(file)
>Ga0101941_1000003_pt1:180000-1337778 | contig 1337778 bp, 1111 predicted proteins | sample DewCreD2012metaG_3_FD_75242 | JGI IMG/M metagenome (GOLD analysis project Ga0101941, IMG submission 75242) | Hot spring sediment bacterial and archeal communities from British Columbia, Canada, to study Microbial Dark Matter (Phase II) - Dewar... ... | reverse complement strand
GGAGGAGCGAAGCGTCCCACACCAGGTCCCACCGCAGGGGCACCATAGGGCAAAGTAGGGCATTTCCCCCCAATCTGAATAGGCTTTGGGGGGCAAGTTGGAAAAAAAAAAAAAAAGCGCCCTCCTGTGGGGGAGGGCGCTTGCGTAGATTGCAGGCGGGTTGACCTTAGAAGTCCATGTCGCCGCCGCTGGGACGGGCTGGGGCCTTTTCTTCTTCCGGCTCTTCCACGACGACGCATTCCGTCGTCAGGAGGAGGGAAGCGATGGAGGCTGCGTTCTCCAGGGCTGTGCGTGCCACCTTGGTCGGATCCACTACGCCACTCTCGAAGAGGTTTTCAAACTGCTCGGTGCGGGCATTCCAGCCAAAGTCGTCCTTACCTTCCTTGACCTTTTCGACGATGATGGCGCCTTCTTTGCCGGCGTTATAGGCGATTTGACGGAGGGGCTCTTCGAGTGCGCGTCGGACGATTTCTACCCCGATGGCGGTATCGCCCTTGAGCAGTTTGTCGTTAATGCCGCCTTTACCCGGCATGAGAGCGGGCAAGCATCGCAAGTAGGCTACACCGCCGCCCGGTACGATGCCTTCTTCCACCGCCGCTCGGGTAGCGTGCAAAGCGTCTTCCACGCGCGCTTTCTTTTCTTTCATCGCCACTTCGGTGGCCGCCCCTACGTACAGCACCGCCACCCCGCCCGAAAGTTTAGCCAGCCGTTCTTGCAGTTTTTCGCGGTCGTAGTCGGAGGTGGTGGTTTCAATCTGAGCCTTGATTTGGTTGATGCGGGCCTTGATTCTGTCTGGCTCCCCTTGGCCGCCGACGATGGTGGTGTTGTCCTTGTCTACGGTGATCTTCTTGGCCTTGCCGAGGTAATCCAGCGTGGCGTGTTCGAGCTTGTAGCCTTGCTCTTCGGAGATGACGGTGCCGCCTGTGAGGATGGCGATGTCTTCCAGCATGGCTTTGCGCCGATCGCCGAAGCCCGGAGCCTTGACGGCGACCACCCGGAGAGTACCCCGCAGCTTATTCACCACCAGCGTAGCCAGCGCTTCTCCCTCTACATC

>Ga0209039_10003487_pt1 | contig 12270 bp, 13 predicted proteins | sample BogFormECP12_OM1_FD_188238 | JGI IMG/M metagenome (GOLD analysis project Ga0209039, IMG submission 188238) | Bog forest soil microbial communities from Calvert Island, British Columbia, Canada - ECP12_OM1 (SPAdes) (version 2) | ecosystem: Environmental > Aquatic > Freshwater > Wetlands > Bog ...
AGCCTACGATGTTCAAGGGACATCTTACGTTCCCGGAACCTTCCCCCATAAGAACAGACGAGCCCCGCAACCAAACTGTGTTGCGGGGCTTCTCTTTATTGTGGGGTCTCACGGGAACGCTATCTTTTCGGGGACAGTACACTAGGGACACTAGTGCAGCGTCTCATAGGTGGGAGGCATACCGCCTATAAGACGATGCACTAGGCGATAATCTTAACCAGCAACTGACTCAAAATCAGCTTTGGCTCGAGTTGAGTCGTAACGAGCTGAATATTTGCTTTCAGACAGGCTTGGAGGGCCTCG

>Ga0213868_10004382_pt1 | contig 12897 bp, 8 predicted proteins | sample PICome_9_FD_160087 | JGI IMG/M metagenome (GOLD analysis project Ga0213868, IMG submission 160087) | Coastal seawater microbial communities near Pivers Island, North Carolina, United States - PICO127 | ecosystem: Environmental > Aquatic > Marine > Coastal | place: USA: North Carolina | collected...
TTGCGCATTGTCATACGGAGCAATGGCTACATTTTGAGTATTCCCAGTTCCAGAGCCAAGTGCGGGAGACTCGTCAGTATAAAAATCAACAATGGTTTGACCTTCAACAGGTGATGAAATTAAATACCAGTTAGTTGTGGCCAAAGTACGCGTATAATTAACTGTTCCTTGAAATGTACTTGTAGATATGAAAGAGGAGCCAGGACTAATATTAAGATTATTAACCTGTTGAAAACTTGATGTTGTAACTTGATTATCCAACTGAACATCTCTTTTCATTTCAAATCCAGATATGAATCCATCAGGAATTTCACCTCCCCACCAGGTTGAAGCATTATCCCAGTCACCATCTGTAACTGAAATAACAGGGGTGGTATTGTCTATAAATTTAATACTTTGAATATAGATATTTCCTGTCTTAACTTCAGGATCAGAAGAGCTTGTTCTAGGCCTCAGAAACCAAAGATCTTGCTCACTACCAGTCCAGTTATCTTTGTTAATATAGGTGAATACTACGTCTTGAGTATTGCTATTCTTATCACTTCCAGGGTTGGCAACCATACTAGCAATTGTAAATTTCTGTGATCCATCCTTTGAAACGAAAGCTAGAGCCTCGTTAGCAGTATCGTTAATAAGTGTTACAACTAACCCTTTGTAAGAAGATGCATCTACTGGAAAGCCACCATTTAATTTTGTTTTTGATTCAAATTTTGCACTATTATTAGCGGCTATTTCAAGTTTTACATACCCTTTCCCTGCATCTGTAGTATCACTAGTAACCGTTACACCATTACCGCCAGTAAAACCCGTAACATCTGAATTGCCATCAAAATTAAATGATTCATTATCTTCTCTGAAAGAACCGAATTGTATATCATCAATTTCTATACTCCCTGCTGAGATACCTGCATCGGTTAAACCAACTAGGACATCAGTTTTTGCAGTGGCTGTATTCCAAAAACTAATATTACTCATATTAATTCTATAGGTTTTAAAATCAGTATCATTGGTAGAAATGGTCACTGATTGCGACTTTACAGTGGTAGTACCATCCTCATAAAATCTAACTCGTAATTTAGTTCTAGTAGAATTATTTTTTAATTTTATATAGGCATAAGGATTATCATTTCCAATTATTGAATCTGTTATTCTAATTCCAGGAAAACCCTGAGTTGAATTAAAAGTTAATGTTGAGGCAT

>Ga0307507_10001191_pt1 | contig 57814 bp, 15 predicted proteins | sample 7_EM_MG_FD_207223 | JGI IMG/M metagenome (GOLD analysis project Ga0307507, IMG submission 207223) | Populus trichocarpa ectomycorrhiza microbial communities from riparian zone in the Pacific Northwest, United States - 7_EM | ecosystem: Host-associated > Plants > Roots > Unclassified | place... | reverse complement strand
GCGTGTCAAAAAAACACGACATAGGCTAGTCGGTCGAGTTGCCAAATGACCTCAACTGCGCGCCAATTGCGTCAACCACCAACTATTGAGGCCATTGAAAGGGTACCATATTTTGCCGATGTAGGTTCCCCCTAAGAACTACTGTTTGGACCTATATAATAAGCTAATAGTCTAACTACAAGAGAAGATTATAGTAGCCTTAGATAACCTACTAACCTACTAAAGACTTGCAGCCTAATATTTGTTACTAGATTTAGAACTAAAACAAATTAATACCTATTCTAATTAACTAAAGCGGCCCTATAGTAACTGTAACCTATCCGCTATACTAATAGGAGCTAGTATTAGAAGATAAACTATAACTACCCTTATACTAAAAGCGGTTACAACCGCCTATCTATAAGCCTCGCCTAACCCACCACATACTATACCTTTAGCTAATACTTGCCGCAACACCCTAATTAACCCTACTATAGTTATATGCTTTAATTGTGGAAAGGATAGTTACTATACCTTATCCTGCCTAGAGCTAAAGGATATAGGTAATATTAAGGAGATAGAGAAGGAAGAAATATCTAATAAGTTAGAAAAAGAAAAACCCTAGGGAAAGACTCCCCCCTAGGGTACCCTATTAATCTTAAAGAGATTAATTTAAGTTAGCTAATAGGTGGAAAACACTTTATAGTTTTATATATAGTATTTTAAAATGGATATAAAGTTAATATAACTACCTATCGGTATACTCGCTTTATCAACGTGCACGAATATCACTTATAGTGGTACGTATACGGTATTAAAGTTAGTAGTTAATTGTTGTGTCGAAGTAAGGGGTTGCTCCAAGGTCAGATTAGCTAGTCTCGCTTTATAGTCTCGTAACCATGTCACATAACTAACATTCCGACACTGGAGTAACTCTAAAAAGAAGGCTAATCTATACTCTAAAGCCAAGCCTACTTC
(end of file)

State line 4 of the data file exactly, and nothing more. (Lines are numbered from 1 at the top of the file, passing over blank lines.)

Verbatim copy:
AGCCTACGATGTTCAAGGGACATCTTACGTTCCCGGAACCTTCCCCCATAAGAACAGACGAGCCCCGCAACCAAACTGTGTTGCGGGGCTTCTCTTTATTGTGGGGTCTCACGGGAACGCTATCTTTTCGGGGACAGTACACTAGGGACACTAGTGCAGCGTCTCATAGGTGGGAGGCATACCGCCTATAAGACGATGCACTAGGCGATAATCTTAACCAGCAACTGACTCAAAATCAGCTTTGGCTCGAGTTGAGTCGTAACGAGCTGAATATTTGCTTTCAGACAGGCTTGGAGGGCCTCG